AUTHOR: Heidi W. Durrow
PUBLISHER: Algonquin Books
PUBLISHED DATE: January 11, 2010
This book received writer Barbara Kingsolver's 2008 PEN/Bellwether Prize, has been hailed as one of the Best Novels of 2010 by the Washington Post, a Top 10 Book of 2010 by The Oregonian, a Top 10 Buzz Book of 2010 by the Boston Herald and named a Top 10 Debut of 2010 by Booklist. Ebony Magazine named Heidi as one of its Power 100 Leaders of 2010 along with writers Edwidge Danticat, and Malcolm Gladwell. Heidi was nominated for a 2011 NAACP Image Award for Outstanding Literary Debut. It seems that everyone in the world loved this book except me.
The writing style was poetic, but the characters and themes fell a bit more problematic for me. First I'd like to talk about what I liked about the book.
I really appreciated that this was an authentic tale. Rachel is a young girl between worlds...navigating her biracial identity in a resentful black neighborhood in comparison with her troubled upbringing in Germany with her mysterious mother and volatile father. The story weaves from past to present, and I found it hard to follow. It is noteworthy that I listened to the audiobook, which I wouldn't recommend for this book. Rachel finds herself feeling very detached from her blackness, and very resentful of the black people she encounters throughout the story. Rachel, as everyone else in the story, is obsessed with Rachel's beauty. Rachel cannot get over her beauty, and uses is to contrast herself from the other black children she encounters. She even says that black women are not beautiful, but makes an exception for herself, and an aunt who is kind to her.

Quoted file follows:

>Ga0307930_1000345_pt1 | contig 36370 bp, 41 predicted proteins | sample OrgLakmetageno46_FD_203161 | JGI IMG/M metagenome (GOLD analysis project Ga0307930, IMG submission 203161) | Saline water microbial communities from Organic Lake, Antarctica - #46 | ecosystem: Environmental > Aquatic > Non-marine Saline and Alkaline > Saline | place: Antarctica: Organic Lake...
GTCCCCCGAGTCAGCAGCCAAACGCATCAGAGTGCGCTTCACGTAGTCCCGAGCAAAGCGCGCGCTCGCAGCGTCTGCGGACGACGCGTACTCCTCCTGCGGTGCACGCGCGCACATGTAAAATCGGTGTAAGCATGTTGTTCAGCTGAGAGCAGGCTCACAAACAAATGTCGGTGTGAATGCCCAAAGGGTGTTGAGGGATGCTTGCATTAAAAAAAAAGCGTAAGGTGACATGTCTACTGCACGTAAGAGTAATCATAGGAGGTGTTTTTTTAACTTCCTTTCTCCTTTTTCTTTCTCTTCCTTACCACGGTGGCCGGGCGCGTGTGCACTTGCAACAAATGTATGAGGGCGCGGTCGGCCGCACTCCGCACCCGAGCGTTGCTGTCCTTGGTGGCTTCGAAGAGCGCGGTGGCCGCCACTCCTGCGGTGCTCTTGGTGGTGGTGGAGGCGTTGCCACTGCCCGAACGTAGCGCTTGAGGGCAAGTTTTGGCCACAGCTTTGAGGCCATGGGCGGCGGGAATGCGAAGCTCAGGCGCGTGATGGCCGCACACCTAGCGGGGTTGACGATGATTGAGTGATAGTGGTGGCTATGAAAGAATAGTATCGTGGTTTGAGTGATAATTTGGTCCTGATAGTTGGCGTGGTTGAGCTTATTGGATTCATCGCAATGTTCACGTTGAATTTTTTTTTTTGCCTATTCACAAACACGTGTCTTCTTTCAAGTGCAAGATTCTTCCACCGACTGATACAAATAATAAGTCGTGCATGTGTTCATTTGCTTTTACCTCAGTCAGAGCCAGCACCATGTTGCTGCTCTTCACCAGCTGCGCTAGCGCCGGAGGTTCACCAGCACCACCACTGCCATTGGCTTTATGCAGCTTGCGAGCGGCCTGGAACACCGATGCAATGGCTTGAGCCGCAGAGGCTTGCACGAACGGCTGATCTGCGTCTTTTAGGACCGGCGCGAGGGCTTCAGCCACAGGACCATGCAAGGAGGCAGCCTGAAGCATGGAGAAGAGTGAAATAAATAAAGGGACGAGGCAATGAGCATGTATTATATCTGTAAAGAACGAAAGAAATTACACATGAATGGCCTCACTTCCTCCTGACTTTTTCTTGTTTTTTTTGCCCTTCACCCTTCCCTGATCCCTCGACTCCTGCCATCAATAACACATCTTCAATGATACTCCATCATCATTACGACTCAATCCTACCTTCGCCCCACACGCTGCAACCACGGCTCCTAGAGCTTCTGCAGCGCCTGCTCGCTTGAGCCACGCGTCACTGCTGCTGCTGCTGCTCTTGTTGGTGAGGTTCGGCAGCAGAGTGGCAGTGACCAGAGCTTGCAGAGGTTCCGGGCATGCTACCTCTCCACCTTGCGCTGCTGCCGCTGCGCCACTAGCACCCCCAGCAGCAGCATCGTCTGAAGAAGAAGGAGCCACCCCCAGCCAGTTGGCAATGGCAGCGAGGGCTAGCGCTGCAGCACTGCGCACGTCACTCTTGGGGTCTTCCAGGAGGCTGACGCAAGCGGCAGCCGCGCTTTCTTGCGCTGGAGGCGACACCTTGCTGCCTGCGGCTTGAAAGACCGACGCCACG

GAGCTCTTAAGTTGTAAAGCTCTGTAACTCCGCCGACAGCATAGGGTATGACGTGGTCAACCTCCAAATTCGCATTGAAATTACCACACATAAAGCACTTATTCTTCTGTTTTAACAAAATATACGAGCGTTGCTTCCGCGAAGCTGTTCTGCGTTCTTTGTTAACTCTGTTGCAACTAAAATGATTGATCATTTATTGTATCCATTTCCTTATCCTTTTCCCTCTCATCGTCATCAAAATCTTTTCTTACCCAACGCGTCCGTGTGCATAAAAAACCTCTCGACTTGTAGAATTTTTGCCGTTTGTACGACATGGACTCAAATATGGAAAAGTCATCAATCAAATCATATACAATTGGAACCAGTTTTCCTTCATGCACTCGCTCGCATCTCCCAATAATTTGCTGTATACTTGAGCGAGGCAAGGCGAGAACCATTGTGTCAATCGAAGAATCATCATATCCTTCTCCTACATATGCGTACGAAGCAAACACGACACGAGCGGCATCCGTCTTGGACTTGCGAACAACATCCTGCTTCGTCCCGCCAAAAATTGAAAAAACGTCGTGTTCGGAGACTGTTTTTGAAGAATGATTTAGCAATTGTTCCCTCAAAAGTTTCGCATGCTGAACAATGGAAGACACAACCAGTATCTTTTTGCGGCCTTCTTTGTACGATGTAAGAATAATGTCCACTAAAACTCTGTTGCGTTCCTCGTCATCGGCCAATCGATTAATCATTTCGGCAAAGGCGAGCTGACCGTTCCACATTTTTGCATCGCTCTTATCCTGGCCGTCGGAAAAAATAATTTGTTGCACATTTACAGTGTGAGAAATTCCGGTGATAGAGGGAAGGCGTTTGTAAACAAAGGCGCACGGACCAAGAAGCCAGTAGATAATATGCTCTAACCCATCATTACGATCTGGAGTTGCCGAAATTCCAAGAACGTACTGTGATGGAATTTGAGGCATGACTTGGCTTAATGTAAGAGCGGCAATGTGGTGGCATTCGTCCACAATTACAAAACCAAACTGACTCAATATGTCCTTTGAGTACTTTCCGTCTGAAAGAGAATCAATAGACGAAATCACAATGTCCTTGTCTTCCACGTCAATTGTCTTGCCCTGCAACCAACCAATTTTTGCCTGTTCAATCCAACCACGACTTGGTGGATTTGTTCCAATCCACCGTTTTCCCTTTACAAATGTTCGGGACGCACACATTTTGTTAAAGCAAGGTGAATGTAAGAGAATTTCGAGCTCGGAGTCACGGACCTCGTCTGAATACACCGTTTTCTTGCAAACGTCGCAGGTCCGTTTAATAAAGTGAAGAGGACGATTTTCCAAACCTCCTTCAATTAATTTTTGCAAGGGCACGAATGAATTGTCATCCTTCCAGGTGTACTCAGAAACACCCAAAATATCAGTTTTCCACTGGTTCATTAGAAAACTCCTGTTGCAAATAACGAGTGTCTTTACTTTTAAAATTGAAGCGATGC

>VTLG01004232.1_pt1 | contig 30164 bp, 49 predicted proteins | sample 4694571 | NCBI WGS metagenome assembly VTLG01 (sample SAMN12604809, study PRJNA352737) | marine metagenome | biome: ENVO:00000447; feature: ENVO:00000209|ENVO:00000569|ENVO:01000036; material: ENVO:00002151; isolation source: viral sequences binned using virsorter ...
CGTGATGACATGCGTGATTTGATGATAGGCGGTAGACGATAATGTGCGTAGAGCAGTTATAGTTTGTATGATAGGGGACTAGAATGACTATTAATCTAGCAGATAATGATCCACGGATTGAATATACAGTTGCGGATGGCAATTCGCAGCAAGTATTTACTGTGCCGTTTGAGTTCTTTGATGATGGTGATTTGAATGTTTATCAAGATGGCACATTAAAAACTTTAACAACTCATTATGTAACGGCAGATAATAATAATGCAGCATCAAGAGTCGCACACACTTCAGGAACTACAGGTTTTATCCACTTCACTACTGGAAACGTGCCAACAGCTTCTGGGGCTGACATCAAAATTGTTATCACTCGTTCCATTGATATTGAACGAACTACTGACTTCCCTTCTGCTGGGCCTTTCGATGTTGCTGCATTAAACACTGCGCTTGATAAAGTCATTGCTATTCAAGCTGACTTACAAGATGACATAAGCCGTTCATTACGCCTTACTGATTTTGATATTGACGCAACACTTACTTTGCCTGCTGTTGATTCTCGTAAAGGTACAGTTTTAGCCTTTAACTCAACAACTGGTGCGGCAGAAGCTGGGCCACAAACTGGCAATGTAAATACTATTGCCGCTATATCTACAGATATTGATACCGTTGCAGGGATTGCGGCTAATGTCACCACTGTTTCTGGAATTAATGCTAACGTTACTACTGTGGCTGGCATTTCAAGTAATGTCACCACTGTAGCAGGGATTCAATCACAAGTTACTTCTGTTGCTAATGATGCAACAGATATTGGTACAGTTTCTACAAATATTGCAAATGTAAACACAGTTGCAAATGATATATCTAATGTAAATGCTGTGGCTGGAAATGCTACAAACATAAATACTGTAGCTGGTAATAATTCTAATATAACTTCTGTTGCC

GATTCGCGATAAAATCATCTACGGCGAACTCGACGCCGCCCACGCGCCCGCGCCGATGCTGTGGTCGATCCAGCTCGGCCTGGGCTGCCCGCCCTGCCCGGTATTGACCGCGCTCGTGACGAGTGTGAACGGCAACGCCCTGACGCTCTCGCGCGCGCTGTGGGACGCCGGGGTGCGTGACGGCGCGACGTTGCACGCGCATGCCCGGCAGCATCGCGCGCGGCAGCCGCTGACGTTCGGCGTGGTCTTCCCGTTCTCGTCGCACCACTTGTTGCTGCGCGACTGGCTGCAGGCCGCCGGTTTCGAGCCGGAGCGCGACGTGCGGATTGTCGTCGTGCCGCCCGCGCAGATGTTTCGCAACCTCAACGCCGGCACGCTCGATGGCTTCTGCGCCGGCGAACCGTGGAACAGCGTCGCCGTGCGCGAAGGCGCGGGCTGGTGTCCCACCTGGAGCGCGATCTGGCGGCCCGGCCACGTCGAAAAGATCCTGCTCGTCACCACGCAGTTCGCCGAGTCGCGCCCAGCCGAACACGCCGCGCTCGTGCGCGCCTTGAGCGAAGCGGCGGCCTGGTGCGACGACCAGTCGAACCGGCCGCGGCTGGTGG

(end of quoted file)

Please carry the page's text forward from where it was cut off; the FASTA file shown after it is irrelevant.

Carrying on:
The relationship Rachel has with her grandmother is complex. She loves her grandmother...but she realizes that there is a huge gap between her grandmother's expectations for her life and her own. I loved that Rachel was curious, and I felt that Durrow treated Rachel's teenage exploration with respect as well as her grandmother's growing addiction problem.
I wish this story had gone deeper into the issues of colorism. Unfortunately, it kind of focused on how things appear, and it didn't really go beyond that.
Recommendation: The book is well written, and does give an "own voices" portrayal of what it means to be biracial in a black community. Obviously, there are a lot of people who really loved this book, and I would definitely encourage readers to check out this book and determine if they like it or not.
Audience: Young Adults and Up
*I borrowed this audiobook on my library Overdrive account.
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